Pps. Bake with your kids. Sure, it’s messy and it takes a long time. But if I had to do one thing a week that helped us all slow down and be present together, baking would be it. It’s a wonderful sensory experience for everyone involved, and the product is usually just as delightful as the process, which is rather nice when it means washing heaps more dishes and sucking flour out of the cracks in the floorboards.
Valentine Lemony Flower Cakes
Ingredients for Cakes: We split our group of kiddos in two and therefore doubled this recipe. They worked together taking turns measuring, sifting, stirring, and mixing.
- 1.5 cups all-purpose flour
- 1 teaspoon baking powder
- 1/4 teaspoon salt
- 1/2 cup whole milk
- 2 tablespoons fresh lemon juice
- 3/4 cup unsalted butter softened
- 1 cup sugar
- 2 teaspoons grated lemon zest
- 2 large eggs
- 1 teaspoon vanilla extract
- coconut oil
Ingredients for Glaze: Just mix together!
- 1/2 cup confectioners sugar
- 1 tablespoon fresh lemon juice
Dried Flowers: You can source dried edible flowers at most online apothecary shops or local spice stores. Some loose-leaf tea shops also sell medicinal flowers as well.
- lavender buds
- chamomile flowers
- hibiscus petals
- rose petals
To prepare, heat the oven 350˚ and coat the mini loaf pans with coconut oil to prevent the cakes from sticking. In a medium bowl, whisk together the flour, baking soda, and salt. Set aside. In a smaller bowl, whisk together the milk and lemon juice. The milk will begin to curdle but that’s okay. Set aside. In a large mixing bowl, beat eggs, softened butter, sugar, lemon zest, and vanilla until it’s light and fluffy. Gently mix in 1/2 of dry mixture (flour), followed by all of the wet (milk), followed again by the rest of the dry (flour). Once mixed well, pour batter into the prepared tins and bake for 50-60 minutes, until the center is fully cooked. Allow to cool for 20 minutes before drizzling the glaze and sprinkling with dried flowers.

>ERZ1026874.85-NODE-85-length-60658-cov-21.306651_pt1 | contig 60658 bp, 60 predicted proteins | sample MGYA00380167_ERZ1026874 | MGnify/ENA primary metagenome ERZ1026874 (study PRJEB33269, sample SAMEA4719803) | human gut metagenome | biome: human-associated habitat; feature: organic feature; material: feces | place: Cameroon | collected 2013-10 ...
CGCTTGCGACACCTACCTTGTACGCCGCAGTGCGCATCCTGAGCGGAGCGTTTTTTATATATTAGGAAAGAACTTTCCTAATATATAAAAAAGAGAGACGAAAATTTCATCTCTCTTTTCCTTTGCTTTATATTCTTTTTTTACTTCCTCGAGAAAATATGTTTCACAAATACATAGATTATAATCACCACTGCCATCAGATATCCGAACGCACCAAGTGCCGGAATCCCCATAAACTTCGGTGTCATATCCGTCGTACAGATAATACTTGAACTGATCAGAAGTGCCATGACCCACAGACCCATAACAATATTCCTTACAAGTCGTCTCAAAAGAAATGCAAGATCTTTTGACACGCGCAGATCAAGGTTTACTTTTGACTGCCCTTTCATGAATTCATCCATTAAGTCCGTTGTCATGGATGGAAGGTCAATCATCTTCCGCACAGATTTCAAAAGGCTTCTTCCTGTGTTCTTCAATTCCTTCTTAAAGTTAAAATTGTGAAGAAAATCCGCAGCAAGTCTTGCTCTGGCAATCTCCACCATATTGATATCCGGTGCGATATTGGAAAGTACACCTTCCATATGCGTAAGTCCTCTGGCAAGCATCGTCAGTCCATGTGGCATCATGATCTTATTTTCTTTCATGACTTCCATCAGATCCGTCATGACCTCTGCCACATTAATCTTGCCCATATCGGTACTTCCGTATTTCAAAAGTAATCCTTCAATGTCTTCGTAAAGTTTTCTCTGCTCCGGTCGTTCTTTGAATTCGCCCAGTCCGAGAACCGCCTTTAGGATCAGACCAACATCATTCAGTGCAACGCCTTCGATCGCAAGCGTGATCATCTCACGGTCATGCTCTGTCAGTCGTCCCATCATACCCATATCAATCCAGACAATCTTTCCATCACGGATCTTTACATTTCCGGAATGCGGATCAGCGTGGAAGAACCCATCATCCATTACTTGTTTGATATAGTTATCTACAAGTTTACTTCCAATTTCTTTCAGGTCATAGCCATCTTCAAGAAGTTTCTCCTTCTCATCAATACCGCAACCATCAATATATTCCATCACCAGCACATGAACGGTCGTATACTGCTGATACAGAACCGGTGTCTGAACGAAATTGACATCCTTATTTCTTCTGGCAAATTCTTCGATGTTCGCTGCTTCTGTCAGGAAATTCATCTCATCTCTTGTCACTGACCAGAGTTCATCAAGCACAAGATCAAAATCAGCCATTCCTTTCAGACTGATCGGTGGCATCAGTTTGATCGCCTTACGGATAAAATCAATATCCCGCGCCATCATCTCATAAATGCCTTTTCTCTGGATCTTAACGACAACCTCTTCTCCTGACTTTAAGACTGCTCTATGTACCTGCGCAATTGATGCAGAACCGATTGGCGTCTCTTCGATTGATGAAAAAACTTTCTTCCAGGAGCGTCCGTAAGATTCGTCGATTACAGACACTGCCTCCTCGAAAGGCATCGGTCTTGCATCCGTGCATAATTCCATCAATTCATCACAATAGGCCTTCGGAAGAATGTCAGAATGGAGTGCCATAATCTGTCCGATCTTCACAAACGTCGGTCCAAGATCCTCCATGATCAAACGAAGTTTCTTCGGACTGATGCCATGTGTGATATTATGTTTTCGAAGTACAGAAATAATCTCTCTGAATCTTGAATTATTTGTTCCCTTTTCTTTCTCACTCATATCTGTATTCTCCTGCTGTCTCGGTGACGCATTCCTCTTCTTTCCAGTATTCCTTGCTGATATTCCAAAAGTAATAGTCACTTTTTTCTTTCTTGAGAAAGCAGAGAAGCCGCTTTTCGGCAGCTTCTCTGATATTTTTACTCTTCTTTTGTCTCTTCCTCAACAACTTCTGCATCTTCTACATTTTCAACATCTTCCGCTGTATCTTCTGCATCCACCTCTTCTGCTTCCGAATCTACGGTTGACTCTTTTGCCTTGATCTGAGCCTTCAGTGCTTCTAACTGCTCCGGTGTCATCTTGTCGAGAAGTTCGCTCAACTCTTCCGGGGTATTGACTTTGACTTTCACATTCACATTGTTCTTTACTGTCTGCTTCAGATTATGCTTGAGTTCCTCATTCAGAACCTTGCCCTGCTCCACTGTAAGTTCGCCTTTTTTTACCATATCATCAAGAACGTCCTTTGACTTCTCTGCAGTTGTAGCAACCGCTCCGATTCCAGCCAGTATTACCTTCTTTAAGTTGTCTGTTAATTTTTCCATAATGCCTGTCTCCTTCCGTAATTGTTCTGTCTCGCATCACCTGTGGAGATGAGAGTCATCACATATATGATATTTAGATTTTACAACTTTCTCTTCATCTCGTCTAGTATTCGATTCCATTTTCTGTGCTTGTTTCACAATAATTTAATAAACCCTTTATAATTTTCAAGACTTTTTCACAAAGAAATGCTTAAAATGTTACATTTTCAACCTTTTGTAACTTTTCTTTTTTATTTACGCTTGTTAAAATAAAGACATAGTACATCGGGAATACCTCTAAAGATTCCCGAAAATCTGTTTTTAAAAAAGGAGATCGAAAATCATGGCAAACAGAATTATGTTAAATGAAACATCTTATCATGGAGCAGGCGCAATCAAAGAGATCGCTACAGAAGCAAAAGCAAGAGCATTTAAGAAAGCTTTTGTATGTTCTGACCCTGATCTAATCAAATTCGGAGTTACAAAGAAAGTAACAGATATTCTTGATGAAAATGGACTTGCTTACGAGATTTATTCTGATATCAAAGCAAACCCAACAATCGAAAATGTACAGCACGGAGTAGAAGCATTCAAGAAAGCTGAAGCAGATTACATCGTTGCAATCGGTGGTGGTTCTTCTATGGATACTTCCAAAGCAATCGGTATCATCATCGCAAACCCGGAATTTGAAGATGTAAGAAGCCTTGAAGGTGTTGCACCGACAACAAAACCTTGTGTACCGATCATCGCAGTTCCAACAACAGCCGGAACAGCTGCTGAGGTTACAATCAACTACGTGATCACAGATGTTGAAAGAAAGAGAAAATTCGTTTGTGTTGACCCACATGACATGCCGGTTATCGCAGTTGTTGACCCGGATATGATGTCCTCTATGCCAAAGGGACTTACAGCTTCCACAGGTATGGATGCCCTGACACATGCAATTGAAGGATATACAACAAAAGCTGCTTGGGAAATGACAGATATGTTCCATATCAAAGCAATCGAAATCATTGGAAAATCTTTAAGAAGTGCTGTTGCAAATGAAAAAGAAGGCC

Enjoy with herbal tea with someone you love. And Happy Valentine’s Day!
Taylor Aldrich - Just made this for my grandfathers 78th birthday! It was a major hit. Thank you so much for sharing. It definitely brightened this wintry day with a bit of spring.
Jaclyn Beach - Just popped mine into the oven on this rainy day in the Adirondacks! Thank you so much for sharing. Love your blog! Your home is so beautiful. And your appreciation for old treasures is the best!
Ruchama - This is lovely. The cake recipe reminded me that I have a vegan version that will be perfect when we celebrate on February 15. We became engaged on February 15,1990 after a visit a therapist my now-husband had been seeing. The dear man had been encouraging the match, even though he had never met me. At the end of the visit he insisted we should be engaged right away and marry before Passover (which was only 6 weeks away. We took his advice. He came to the wedding, stood in front of the chuppah and cried. He passed away years ago. We still celebrate February 15 and recall him fondly. This year we’ll serve a vegan lemon flower cake.